The U.S. has been experiencing devastating wildfires this summer, with crews unable to keep up with the massive and sweeping flames that have been ravaging the western U.S., most notably in Alaska. The West has been dealing with a major drought this year, meaning that much-needed rains that would help temper wildfires have not been falling. And they are not expected any time soon in certain areas, particularly in California.
While some wildfires are natural, and necessary for the health of the ecosystem, these fires have been lasting longer than they should, and have been spreading far enough to pose a significant threat to humans. Putting them out has been a drain on an already quite low water supply for some areas. A shockingly large portion of the U.S. has been affected by wildfires in 2015 so far, and it seems that some of them will continue to burn in the coming weeks or months.
While the continental U.S. has seen horrible fires -- namely in California, Oregon, Idaho, and Montana -- the worst have been in Alaska. There, over five million acres have been burned so far in 2015, according to the most recent report from the Alaska Interagency Coordination Center.
The National Interagency Fire Center states that, as of Thursday afternoon, there are 76 active large fires, and a total of 7,210,959 acres have been burned by a total of 41,337 fires so far in 2015. By this same date in 2014, only 2,630,176 acres had been affected by 37,119 wildfires. The numbers for 2015 have already exceeded the previous record for acreage consumed by wildfires, which had been 6,590,140 acres in 2004. The majority of the area burned so far in 2015 has been in Alaska.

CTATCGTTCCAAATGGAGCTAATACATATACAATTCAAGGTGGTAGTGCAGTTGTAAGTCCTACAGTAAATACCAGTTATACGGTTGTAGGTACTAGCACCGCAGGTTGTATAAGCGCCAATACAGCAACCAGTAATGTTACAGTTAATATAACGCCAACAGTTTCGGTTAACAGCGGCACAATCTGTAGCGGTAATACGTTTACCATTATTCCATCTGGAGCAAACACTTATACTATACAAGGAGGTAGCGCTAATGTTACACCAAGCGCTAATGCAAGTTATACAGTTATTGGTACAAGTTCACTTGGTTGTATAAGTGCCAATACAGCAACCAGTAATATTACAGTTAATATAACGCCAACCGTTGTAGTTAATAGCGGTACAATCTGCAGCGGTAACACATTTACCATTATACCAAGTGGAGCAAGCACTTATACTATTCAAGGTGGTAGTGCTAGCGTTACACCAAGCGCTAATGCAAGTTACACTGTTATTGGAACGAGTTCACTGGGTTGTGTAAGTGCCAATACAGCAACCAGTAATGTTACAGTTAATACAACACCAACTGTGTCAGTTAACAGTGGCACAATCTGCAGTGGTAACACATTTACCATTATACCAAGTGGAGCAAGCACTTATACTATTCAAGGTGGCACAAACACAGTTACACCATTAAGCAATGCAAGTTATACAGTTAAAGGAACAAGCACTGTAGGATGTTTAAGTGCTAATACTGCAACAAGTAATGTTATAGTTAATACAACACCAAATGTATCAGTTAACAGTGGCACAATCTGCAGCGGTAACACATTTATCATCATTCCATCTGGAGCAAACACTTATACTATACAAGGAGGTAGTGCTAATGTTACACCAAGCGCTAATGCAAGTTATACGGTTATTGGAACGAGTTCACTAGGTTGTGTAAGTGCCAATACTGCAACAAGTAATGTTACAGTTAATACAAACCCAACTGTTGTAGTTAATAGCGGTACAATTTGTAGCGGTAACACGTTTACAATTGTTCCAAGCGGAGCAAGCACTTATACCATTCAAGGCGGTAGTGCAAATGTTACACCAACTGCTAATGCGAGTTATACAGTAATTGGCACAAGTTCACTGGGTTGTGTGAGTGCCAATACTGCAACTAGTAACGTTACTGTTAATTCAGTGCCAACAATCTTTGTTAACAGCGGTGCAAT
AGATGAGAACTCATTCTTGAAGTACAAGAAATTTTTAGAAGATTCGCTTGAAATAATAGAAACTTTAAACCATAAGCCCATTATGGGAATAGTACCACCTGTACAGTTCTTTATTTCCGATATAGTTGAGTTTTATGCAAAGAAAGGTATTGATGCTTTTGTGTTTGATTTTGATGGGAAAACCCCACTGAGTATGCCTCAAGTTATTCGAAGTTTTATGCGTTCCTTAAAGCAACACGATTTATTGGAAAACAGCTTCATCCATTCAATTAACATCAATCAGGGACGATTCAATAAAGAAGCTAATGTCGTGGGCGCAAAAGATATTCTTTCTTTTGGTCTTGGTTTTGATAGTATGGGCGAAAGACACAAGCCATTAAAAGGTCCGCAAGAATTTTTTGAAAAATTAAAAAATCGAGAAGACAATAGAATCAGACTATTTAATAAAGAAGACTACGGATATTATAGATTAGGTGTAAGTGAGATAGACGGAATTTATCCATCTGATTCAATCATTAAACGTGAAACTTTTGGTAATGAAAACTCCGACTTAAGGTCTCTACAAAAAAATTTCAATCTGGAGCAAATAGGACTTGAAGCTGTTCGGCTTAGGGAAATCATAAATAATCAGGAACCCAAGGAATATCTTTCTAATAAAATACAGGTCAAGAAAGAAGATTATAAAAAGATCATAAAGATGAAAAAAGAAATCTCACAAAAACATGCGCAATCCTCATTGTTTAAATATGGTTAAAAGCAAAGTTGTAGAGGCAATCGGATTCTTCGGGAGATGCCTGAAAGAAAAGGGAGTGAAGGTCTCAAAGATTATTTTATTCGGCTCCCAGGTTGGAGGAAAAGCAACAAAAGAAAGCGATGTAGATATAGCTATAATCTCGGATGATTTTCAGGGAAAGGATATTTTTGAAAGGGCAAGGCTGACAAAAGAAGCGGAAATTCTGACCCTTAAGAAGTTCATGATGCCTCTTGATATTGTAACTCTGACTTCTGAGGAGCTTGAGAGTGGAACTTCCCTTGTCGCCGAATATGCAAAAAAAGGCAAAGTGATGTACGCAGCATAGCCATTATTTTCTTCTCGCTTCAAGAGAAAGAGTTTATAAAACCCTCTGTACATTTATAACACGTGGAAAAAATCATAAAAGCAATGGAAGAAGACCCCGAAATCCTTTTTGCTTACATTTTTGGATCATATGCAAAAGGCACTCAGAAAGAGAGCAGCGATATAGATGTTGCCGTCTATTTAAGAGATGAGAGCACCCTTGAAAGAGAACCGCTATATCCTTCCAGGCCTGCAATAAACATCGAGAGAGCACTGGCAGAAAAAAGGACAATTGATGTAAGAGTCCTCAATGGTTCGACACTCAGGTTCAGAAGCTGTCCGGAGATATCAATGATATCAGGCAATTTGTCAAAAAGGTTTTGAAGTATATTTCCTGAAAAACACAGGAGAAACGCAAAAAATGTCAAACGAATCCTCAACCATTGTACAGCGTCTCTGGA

Five firefighters have been killed to date this summer. Two died in California, while on Wednesday, three firefighters were killed and four injured in Washington. The Department of Defense has stated that there are more than 25,000 people involved with fighting wildfires, hundreds of them members of the National Guard. Crews will continue to work on containing the fires, as strong wind conditions continue to push the flames onward.